But—and this is why I really wanted to keep this log—the sun has been rising a little later each day too. If that’s counter-intuitive, it’s also true. The sun rose at 7:07am on 21 December; it rose at 7:14am on 14 January. Notice though that that’s only a 7-minute slide, compared to sunset’s 14 minutes in the same period. So it’s because sunset gets later at a faster pace than sunrise that we see ever-longer days after the winter solstice.

But 14 January is the last day of that trend, the day with the latest sunrise of the year. Starting today, the sun will rise earlier every day until June. That is, we’ll now have both earlier sunrises and later sunsets every day.

Just what is happening here? In fact, if you think about it, you’ll probably realize that there must be a mirror-image phenomenon that happens in the days leading up to the solstice. Sure enough, the earliest sunset of the year does not occur on the winter solstice. Instead, it’s on or about 27th November.

So yes, what’s happening? Why does the sun rise later every day for these weeks—about 24 days —after the solstice, while the day gets longer anyway? Is there some connection to the 23.5 degree tilt of the Earth’s axis?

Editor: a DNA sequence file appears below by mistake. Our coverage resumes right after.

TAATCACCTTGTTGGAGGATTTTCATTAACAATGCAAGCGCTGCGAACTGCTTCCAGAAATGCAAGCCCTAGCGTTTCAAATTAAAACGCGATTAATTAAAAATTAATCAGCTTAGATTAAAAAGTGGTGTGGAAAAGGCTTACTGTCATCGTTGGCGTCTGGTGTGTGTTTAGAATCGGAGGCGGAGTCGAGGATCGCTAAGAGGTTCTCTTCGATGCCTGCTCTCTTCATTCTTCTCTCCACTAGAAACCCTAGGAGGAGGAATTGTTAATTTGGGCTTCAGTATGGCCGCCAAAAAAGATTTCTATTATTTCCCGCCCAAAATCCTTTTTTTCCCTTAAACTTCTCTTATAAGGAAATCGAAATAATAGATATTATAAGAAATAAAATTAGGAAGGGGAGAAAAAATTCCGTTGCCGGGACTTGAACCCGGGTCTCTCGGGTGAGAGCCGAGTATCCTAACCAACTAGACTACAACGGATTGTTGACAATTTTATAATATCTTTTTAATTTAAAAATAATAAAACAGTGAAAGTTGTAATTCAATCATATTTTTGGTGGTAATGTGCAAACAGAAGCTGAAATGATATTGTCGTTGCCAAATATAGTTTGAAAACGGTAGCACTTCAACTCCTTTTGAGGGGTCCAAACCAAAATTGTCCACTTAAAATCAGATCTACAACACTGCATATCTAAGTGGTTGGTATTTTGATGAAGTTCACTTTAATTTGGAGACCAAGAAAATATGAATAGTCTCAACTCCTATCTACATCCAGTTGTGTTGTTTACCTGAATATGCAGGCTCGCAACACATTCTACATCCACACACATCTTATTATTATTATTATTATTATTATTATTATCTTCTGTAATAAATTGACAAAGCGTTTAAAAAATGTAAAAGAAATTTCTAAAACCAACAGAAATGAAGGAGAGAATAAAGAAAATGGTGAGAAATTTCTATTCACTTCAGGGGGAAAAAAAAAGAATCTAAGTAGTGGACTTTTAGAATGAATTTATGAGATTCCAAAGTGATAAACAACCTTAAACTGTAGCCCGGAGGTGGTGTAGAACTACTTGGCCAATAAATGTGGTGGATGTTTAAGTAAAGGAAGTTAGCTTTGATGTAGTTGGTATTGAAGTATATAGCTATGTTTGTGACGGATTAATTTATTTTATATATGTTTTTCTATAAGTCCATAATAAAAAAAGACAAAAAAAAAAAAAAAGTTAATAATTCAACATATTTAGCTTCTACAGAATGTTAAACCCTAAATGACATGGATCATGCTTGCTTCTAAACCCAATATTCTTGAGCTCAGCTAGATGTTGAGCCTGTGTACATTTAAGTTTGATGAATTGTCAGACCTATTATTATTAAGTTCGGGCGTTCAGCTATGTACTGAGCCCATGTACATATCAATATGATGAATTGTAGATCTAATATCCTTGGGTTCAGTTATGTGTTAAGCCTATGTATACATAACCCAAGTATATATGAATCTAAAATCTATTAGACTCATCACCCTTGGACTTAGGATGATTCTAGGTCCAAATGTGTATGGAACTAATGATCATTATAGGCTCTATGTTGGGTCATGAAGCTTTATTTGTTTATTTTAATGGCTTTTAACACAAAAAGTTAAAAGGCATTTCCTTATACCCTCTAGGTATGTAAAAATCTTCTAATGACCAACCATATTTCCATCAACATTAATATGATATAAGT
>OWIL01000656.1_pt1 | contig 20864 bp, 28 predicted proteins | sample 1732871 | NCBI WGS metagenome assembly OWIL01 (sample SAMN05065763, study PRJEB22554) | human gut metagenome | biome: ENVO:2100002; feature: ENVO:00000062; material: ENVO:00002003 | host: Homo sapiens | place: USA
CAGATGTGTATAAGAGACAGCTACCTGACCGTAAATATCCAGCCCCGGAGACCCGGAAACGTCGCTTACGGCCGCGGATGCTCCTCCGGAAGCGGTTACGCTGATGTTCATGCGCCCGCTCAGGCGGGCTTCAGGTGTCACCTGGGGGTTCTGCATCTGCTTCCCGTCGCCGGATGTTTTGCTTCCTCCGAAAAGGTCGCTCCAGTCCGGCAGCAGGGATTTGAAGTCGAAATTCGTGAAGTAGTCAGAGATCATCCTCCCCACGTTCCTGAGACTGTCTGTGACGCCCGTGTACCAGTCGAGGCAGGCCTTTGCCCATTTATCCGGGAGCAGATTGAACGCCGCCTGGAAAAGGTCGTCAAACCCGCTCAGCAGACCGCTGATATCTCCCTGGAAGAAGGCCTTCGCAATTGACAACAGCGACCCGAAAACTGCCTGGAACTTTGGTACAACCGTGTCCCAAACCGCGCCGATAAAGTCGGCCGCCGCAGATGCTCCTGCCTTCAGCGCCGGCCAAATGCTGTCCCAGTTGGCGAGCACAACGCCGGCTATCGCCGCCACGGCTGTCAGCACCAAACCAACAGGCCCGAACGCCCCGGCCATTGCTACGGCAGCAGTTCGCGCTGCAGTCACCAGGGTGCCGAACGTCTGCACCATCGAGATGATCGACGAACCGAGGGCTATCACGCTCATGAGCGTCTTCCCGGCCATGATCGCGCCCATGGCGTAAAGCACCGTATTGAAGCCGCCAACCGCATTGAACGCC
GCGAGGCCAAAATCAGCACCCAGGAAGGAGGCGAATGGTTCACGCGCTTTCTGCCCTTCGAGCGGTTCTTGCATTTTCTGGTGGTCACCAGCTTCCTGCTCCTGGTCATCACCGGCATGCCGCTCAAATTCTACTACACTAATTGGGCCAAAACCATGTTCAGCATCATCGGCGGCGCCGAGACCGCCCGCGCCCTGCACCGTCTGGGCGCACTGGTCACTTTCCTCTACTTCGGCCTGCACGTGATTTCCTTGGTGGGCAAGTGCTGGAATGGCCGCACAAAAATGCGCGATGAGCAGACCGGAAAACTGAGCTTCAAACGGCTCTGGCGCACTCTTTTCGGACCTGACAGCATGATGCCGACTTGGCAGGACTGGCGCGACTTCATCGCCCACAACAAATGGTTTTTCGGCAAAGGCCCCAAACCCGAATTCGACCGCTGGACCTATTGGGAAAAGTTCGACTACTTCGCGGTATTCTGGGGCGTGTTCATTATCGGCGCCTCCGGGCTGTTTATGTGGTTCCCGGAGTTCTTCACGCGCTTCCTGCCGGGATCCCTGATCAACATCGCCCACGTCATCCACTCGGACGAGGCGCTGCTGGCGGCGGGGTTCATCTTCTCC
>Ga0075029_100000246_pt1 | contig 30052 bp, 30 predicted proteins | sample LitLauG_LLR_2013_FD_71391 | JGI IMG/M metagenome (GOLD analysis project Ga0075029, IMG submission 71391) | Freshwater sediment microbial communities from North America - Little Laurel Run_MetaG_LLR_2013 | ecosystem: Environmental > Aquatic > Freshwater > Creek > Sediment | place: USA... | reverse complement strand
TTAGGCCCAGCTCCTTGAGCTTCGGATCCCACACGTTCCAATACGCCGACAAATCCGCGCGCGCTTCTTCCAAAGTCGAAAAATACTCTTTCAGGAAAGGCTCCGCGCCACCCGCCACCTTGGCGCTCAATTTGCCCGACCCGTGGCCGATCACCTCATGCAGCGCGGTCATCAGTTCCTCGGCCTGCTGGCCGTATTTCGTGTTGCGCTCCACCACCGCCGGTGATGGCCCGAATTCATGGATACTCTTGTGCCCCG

There’s something to that speculation, but again, let me come back to that. First, remember that mention of noon above? What can the “actual time when it was noon" possibly mean? Isn’t that just noon, meaning that time in the middle of the day when the clock strikes twelve?

Actually, no. Noon is that time in the middle of the day when the sun is directly overhead—or strictly, at its highest position in the sky; when it is exactly halfway in its “journey" across the sky from sunrise to sunset. We call that noon, but it’s more than likely that the sun is not directly overhead when the time is 12 noon.

To understand that, remember, for example, that one time zone covers all of India, and so 12 noon is 12 noon whether you’re in Bhuj or in Aizawl. But at the moment the sun is at its highest in Aizawl, it’s not quite there in Bhuj. There is a difference, in other words, between “clock noon" (12 on the clock) and “solar noon" (when the sun is at its highest). On 14 January in Mumbai, for example, solar noon happened at 12:47pm. (In Bhuj, 1pm. In Aizawl, 11:28am).

So, let’s do this exercise. Since solar noon is exactly halfway through the day, call that 12 o’clock for now and divide the length of a given day by two. Subtract the result from 12 to get the sunrise time that day; add it to 12 for sunset. Call this “solar time", as opposed to clock time.